game ai

I’ve been talking a lot about Behavior Trees (BTs) lately, partially because I’m using them for my PhD. But although, BTs provide a powerful and flexible tool to model game agents, this method still have problems.

Suppose you want to model a bunch of sheeps (just like my last Ludum Dare game “Baa Ram Ewe”), these sheep have simple behaviors: “run from cursor”, “stay near to neighbor sheeps”, “don’t collide with neighbor sheeps” and “follow velocity and direction of neighbors”. A sheep can also have 4 states: “idle” when it is just eating grass, “obey” when it is being herded by the player (using the mouse), “stopping” between obey and idle, and “fear” when a predator is near. The behaviors are always executing, but they may have different weight for different states of the sheep. For example, when a sheep is “obey”-ing, it try to be near other sheeps more than when it is eating grass or running scared.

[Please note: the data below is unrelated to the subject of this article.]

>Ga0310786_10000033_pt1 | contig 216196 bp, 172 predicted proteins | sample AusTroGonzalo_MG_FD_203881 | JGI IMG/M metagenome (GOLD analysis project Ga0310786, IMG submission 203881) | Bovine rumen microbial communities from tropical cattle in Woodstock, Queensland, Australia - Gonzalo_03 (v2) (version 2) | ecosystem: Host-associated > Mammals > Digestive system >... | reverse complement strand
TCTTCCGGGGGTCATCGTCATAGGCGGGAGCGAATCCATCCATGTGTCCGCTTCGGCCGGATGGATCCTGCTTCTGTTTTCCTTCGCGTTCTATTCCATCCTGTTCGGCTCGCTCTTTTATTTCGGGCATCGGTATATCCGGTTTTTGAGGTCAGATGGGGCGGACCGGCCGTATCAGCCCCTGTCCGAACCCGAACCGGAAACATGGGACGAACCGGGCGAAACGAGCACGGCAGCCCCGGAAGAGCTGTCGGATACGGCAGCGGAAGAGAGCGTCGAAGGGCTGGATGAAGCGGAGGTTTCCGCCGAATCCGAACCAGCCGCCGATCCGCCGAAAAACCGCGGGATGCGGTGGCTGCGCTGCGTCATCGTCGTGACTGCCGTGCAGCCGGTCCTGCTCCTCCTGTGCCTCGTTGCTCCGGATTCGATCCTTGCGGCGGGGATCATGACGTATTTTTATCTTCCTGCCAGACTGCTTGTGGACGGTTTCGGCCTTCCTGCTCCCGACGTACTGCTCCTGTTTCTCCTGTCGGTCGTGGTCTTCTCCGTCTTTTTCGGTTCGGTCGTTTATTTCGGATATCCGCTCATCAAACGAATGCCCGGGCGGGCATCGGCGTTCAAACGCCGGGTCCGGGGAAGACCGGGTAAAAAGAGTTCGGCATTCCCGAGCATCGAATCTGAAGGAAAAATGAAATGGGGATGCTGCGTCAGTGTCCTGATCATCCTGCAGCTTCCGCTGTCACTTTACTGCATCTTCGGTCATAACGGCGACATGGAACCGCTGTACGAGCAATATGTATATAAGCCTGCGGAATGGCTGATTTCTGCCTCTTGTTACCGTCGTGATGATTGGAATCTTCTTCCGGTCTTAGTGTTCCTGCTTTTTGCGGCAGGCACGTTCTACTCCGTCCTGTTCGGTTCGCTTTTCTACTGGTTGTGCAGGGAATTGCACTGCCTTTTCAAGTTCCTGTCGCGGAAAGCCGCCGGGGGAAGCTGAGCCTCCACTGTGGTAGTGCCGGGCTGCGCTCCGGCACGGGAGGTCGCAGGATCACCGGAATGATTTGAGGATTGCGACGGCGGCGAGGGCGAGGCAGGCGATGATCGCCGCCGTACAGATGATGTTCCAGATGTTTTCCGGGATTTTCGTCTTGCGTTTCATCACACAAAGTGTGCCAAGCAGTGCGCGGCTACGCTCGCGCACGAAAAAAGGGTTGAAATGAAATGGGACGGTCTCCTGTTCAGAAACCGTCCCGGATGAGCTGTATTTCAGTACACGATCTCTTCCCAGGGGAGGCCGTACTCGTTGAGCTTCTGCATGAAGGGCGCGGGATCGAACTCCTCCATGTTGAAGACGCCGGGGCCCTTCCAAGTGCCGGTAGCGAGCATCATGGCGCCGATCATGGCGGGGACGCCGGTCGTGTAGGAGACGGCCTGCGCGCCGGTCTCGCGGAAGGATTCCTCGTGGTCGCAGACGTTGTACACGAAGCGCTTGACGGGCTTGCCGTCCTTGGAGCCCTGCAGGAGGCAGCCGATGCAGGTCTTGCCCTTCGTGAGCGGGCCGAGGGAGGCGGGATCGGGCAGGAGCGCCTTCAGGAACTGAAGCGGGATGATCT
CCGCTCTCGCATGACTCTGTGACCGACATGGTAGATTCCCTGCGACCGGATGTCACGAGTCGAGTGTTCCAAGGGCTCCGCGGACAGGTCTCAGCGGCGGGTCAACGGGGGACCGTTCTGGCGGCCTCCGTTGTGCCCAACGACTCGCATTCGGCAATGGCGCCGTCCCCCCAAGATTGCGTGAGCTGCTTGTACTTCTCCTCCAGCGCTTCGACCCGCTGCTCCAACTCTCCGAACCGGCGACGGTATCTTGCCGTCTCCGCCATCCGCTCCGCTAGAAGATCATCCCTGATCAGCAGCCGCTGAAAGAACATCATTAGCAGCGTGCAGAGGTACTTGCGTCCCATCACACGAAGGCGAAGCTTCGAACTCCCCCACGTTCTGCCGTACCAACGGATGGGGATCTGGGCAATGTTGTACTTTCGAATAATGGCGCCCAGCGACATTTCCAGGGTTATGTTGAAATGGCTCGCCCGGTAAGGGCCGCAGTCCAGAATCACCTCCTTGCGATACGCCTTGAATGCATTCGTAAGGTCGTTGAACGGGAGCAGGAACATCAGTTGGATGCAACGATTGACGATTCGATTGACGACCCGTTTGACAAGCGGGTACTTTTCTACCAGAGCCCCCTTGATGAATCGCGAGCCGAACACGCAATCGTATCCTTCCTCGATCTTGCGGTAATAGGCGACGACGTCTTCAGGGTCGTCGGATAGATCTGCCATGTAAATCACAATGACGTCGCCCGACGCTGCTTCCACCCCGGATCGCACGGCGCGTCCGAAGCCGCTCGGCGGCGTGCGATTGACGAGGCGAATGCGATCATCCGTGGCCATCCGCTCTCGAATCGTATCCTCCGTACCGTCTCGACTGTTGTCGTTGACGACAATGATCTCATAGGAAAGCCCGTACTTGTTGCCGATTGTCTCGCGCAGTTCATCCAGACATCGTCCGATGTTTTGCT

Modeling this as a Behavior Tree is hard because:

  1. BTs don’t really model states well. There is no default mechanism to define or consult which state an agent is; and
  2. All behaviors are executed each tick, thus this agent wouldn’t exploit the BT advantages of constrained executions.

Notice that, you still can model these sheeps with BTs, but the final model would be a lot more complex than it would be using other simple methods.

In previous posts, I also talked about how Behavior Trees have several advantages over Finite State Machines (FSMs). But, in cases like this a FSM is a lot useful and considerably easier to use than BTs.

Implementation